- WIDER WORLD
Descendants proudly fete youth who helped discover Tut’s tomb
7:00 JST, November 7, 2022
LUXOR, Egypt — It was 100 years ago on Friday that the tomb of the ancient Egyptian pharaoh Tutankhamun was found in the Valley of the Kings in Luxor in southern Egypt, and descendants of the 12-year-old water boy who is believed to have helped lead to the one of great discoveries in history held a special celebration to mark his contribution.
Tutankhamun, often referred to as King Tut, is known worldwide as the tragic boy king who ascended the throne at age 9 during the 18th dynasty of Ancient Egypt more than 3,300 years ago, but died at 19.
His tomb was discovered by British archaeologist Howard Carter and his team on Nov. 4, 1922. After about eight years of excavation, about 5,000 artifacts, including the pharaoh’s gold mask, along with his mummified body were found in pristine condition.
The find made headlines all over the world, but might not have come about without 12-year-old Hussein Abd el-Rassul.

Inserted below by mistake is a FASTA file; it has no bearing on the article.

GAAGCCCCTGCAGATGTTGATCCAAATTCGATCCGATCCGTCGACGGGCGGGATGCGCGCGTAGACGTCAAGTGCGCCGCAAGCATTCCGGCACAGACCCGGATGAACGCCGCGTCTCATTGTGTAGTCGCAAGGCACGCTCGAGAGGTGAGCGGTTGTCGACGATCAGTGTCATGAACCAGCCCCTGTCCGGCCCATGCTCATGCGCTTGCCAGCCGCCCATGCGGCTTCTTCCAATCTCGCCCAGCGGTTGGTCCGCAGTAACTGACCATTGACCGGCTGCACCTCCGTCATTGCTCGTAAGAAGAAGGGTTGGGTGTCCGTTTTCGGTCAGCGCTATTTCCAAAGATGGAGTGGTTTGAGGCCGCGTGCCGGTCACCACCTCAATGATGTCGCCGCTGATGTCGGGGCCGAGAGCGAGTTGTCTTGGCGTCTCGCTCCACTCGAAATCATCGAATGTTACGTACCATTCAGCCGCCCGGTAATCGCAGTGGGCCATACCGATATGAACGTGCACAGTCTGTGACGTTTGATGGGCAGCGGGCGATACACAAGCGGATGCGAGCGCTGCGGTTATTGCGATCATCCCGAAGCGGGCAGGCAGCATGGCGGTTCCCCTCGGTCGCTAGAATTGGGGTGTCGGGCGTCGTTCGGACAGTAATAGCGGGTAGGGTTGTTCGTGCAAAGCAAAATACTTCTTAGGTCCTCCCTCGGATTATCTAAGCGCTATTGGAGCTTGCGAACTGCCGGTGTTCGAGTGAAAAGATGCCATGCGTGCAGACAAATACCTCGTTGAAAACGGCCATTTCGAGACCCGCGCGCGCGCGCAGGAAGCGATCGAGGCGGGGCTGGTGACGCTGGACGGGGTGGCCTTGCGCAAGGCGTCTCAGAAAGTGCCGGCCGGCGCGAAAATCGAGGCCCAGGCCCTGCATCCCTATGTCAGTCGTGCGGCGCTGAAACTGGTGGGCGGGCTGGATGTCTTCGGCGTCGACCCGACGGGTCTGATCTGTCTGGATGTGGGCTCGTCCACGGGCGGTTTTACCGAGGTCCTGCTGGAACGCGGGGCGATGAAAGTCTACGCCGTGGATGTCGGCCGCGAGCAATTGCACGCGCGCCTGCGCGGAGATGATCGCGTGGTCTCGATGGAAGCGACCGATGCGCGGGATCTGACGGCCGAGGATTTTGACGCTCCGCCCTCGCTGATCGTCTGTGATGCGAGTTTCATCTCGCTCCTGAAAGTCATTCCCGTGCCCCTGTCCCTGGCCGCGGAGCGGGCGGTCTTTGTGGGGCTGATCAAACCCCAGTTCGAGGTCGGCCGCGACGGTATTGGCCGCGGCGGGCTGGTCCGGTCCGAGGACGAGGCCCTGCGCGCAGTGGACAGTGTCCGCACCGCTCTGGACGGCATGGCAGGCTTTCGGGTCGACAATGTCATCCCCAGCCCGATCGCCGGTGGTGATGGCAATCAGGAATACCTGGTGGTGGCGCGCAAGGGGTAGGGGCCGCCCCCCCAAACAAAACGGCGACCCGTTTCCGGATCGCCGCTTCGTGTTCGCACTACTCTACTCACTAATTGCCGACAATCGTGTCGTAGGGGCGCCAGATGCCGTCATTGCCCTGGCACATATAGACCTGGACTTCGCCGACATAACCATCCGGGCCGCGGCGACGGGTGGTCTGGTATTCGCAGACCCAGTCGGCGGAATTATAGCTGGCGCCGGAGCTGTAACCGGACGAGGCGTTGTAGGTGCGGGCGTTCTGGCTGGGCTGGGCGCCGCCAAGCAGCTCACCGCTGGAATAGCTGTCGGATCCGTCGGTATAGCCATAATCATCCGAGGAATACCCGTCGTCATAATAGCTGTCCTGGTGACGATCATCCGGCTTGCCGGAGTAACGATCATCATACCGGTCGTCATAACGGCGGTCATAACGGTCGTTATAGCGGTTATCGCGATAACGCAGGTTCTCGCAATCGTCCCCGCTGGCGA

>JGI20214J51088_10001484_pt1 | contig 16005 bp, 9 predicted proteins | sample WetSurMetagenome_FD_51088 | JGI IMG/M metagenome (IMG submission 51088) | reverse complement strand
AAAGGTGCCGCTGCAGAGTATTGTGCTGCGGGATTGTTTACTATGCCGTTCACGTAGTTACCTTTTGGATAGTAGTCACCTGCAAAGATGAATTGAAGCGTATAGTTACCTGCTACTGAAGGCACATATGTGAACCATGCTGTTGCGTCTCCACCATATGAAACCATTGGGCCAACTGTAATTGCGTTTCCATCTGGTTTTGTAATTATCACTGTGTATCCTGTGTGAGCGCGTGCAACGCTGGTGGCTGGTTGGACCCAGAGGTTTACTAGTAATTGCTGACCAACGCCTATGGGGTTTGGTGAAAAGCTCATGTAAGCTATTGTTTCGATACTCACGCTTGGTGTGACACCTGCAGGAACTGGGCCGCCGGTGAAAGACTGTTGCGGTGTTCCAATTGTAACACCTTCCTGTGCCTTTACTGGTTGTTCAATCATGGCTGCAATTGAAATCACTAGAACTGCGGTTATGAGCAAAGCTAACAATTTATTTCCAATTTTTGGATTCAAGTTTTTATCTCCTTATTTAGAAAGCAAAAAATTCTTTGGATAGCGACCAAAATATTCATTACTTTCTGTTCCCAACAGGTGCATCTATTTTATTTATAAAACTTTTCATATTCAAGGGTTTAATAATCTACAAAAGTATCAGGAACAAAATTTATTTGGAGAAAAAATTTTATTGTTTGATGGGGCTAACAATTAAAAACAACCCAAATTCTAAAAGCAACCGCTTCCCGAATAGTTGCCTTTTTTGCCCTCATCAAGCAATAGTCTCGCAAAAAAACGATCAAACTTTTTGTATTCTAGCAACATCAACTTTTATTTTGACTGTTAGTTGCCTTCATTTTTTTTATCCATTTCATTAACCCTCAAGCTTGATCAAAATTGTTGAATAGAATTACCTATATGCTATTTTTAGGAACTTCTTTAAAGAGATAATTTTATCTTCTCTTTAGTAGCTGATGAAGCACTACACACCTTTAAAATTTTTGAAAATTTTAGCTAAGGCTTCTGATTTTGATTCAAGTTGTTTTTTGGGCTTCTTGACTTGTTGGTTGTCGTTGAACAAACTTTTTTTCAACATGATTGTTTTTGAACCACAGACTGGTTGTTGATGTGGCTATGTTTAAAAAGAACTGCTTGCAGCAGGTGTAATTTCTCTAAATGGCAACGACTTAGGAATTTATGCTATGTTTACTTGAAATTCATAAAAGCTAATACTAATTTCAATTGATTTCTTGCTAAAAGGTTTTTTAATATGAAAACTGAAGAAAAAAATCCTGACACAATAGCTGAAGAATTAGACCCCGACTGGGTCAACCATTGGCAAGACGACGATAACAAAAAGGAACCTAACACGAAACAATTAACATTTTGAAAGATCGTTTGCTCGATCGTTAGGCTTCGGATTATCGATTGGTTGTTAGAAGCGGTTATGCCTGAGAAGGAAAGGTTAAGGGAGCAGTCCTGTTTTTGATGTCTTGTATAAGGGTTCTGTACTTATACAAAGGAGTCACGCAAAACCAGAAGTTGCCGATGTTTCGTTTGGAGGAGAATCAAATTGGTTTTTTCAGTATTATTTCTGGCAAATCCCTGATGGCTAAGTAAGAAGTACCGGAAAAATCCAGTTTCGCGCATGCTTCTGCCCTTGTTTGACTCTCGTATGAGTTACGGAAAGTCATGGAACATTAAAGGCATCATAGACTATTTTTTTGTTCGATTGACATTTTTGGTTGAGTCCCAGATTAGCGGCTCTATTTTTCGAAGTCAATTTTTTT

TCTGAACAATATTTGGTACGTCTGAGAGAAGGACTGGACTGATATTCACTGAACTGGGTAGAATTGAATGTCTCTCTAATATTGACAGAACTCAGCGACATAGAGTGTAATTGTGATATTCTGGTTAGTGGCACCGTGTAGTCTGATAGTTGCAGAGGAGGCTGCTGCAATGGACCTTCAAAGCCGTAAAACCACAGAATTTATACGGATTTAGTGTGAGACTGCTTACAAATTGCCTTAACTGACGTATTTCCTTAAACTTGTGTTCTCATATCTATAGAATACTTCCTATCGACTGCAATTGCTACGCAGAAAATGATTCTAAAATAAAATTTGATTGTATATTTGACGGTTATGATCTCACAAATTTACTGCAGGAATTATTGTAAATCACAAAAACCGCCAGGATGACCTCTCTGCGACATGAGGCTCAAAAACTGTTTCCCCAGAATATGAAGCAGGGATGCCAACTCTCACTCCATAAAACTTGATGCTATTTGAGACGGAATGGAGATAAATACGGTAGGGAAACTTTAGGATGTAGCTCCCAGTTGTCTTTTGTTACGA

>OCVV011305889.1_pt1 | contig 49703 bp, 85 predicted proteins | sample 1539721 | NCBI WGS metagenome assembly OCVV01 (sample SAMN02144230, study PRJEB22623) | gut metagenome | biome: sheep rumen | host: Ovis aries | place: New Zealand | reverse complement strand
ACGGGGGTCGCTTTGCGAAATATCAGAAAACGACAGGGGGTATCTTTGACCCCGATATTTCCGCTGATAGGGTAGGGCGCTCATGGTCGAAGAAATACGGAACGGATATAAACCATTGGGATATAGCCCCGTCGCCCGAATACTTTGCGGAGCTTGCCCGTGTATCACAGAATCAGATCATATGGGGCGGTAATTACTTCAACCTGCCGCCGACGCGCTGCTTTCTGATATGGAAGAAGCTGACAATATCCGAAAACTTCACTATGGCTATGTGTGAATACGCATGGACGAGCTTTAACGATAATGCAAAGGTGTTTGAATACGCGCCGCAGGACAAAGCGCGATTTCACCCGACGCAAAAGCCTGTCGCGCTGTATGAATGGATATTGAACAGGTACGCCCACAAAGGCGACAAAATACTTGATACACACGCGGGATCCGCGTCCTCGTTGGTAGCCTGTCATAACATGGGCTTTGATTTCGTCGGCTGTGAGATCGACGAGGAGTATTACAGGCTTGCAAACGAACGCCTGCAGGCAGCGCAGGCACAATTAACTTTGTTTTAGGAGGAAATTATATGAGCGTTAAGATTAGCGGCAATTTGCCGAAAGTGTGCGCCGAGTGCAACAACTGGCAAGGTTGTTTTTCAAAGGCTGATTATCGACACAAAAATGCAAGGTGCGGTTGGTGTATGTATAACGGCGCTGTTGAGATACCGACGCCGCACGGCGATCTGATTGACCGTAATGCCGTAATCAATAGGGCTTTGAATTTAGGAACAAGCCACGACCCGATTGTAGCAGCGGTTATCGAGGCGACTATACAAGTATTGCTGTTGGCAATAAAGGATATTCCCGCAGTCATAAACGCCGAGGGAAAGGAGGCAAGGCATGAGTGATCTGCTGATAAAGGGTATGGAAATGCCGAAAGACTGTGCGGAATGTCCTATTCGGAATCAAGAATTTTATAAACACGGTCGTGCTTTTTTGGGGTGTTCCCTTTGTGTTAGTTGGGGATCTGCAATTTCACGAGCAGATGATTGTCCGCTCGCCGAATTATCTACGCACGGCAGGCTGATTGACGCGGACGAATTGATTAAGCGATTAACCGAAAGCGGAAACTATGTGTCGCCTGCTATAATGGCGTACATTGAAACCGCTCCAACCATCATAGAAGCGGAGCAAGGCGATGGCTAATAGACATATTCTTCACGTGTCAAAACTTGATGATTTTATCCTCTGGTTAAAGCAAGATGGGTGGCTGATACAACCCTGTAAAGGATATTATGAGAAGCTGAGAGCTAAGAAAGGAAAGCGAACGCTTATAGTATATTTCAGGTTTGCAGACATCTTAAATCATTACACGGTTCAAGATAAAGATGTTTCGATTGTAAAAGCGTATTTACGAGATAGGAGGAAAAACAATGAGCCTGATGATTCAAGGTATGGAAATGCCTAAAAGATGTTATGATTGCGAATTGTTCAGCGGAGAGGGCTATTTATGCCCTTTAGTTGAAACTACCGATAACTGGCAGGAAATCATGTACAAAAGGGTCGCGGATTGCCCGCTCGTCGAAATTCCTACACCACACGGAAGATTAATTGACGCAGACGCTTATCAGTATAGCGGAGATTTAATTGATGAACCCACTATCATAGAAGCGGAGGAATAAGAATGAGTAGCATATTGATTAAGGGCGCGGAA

“He would become so happy when he talked about those times,” said Nubi, Hussein’s fifth son and only survivor among his 10 children.
According to Nubi, Hussein often visited the excavation site with his grandfather, who coordinated excavation workers. On Nov. 4 a century ago, Hussein was aboard a donkey carrying jars of water for excavation workers when the animal stumbled and a jar suddenly broke, spilling a large amount of water.
The water revealed stairs leading down to an underground tomb. “It’s a great source of pride,” Nubi said.
On the wall of a restaurant run by Nubi hangs a photograph of Hussein wearing a necklace from Tutankhamun’s tomb, which he said was put on him by Carter in honor of his achievement. Nubi revels in pointing it out to tourists and others.
“I want many people to know that the tomb is a treasure of humanity,” said Nubi, who invited other descendants and local residents to the celebratory feast on Friday.
The anniversary of the discovery is attracting large numbers of tourists to the tomb.
“The story of the discovery will continue to be passed down and attract people from around the world,” said. Bahaa Gaber, director of the antiquities inspectorate of the west bank at Luxor of the Ministry of Tourism and Antiquities of Egypt.
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